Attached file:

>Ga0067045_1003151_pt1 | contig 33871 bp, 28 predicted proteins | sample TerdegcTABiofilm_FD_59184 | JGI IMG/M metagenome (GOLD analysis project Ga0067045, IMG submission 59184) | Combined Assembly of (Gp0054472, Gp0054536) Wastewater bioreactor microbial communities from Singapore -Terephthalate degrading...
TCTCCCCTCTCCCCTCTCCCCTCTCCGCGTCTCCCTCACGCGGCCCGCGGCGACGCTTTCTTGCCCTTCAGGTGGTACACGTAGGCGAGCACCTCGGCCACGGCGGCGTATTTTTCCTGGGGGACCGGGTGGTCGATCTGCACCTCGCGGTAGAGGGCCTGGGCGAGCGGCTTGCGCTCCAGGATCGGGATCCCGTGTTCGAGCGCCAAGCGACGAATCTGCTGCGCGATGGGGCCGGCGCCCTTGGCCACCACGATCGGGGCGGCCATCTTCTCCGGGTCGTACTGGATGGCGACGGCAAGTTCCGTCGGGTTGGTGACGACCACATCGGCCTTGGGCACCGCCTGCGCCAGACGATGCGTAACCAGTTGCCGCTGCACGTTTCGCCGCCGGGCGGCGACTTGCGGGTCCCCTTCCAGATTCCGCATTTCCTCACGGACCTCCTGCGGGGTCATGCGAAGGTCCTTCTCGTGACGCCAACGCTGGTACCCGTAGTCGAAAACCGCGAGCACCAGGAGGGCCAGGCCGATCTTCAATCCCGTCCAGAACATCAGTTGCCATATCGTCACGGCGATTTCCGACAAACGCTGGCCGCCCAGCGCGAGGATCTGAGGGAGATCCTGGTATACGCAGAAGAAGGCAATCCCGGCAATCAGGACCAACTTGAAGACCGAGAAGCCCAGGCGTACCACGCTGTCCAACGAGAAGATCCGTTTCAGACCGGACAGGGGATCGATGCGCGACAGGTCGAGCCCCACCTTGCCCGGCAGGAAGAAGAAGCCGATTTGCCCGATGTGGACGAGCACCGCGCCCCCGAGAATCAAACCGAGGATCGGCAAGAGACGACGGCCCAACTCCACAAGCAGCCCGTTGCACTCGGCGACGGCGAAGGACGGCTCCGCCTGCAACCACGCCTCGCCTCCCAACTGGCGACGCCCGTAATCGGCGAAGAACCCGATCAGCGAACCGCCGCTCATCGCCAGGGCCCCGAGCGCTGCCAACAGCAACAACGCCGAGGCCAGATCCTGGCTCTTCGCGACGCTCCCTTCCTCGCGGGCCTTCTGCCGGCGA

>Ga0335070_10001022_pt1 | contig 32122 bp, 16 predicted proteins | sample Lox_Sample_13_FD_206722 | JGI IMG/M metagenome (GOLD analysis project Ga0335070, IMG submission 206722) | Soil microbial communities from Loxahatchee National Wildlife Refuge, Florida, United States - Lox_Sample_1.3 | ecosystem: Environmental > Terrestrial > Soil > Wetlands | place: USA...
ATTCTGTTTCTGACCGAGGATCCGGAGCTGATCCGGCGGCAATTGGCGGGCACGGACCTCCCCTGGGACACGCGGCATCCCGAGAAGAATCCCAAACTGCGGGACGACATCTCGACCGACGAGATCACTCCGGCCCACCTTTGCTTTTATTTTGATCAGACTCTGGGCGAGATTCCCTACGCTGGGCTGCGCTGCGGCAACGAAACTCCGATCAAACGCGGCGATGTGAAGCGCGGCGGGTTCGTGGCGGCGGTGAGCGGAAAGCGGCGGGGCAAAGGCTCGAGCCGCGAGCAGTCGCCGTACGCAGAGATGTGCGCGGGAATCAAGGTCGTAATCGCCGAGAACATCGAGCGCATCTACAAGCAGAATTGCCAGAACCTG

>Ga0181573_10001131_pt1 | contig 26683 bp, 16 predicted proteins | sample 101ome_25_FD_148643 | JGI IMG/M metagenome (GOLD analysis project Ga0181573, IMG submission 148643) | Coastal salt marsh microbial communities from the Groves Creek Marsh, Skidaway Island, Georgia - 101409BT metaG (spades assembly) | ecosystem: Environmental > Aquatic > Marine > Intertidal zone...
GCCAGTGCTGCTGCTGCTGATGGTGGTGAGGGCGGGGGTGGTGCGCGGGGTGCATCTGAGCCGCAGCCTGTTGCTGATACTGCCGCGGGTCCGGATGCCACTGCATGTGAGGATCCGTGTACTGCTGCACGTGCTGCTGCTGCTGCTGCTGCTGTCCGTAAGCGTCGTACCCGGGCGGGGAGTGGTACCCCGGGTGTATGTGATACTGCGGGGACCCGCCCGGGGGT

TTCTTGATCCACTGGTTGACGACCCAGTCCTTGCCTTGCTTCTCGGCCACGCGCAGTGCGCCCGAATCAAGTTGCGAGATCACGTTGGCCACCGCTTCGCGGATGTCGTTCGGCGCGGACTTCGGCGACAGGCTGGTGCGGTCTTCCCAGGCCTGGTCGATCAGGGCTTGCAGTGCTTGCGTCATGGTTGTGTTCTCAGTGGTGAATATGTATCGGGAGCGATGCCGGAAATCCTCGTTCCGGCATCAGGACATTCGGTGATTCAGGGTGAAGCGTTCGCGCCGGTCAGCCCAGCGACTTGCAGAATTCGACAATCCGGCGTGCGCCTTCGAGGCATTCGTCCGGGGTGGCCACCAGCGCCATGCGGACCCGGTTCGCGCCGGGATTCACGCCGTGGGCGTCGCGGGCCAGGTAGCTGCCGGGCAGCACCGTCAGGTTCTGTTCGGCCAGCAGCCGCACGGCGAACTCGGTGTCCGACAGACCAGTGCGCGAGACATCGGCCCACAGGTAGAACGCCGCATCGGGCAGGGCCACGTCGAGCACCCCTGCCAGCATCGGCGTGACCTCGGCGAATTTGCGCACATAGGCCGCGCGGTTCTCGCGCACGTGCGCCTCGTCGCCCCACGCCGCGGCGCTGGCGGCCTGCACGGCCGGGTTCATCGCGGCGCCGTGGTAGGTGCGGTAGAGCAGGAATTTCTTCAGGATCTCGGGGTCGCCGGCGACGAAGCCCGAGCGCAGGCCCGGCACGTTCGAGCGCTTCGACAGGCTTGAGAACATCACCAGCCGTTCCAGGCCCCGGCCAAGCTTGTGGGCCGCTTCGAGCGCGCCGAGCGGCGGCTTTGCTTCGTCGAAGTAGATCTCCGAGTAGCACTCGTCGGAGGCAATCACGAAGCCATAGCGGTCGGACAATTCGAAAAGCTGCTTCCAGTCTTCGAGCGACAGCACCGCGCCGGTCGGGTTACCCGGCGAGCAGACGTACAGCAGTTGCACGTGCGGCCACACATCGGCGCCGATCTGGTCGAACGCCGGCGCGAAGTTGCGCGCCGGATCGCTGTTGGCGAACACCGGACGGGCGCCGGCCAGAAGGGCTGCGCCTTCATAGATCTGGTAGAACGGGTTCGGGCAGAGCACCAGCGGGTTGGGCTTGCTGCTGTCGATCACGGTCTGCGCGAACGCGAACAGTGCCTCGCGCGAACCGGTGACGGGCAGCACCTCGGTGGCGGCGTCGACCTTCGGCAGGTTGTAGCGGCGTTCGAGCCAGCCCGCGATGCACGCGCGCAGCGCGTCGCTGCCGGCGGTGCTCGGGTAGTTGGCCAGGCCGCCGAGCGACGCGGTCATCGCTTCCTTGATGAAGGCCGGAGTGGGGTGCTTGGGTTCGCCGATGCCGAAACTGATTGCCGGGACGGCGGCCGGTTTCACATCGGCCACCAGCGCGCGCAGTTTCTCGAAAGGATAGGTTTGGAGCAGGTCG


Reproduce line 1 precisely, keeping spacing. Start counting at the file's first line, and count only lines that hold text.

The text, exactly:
>Ga0067045_1003151_pt1 | contig 33871 bp, 28 predicted proteins | sample TerdegcTABiofilm_FD_59184 | JGI IMG/M metagenome (GOLD analysis project Ga0067045, IMG submission 59184) | Combined Assembly of (Gp0054472, Gp0054536) Wastewater bioreactor microbial communities from Singapore -Terephthalate degrading...